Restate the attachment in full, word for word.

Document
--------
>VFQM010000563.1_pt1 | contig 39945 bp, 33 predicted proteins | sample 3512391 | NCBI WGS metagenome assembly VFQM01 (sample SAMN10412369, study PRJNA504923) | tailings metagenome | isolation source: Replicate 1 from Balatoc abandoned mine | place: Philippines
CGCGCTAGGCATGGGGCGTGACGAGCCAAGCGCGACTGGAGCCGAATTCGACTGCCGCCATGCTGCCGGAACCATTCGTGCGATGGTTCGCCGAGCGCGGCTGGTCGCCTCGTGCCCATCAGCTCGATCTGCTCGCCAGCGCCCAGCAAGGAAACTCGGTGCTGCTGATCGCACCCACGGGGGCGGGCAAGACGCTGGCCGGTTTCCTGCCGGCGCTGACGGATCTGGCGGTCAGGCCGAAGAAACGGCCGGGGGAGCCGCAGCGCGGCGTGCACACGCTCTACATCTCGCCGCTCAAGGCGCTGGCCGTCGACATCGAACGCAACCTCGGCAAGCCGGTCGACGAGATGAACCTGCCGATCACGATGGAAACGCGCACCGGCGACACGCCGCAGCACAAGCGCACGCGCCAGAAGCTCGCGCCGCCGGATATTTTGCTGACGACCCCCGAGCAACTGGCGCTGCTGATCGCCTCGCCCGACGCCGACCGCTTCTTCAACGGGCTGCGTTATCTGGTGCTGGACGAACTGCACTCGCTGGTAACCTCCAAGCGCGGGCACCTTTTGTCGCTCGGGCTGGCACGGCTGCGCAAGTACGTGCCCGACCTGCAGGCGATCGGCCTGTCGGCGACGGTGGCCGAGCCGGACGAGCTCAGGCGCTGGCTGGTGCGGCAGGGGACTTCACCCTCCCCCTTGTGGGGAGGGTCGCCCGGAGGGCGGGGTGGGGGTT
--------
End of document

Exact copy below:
>VFQM010000563.1_pt1 | contig 39945 bp, 33 predicted proteins | sample 3512391 | NCBI WGS metagenome assembly VFQM01 (sample SAMN10412369, study PRJNA504923) | tailings metagenome | isolation source: Replicate 1 from Balatoc abandoned mine | place: Philippines
CGCGCTAGGCATGGGGCGTGACGAGCCAAGCGCGACTGGAGCCGAATTCGACTGCCGCCATGCTGCCGGAACCATTCGTGCGATGGTTCGCCGAGCGCGGCTGGTCGCCTCGTGCCCATCAGCTCGATCTGCTCGCCAGCGCCCAGCAAGGAAACTCGGTGCTGCTGATCGCACCCACGGGGGCGGGCAAGACGCTGGCCGGTTTCCTGCCGGCGCTGACGGATCTGGCGGTCAGGCCGAAGAAACGGCCGGGGGAGCCGCAGCGCGGCGTGCACACGCTCTACATCTCGCCGCTCAAGGCGCTGGCCGTCGACATCGAACGCAACCTCGGCAAGCCGGTCGACGAGATGAACCTGCCGATCACGATGGAAACGCGCACCGGCGACACGCCGCAGCACAAGCGCACGCGCCAGAAGCTCGCGCCGCCGGATATTTTGCTGACGACCCCCGAGCAACTGGCGCTGCTGATCGCCTCGCCCGACGCCGACCGCTTCTTCAACGGGCTGCGTTATCTGGTGCTGGACGAACTGCACTCGCTGGTAACCTCCAAGCGCGGGCACCTTTTGTCGCTCGGGCTGGCACGGCTGCGCAAGTACGTGCCCGACCTGCAGGCGATCGGCCTGTCGGCGACGGTGGCCGAGCCGGACGAGCTCAGGCGCTGGCTGGTGCGGCAGGGGACTTCACCCTCCCCCTTGTGGGGAGGGTCGCCCGGAGGGCGGGGTGGGGGTT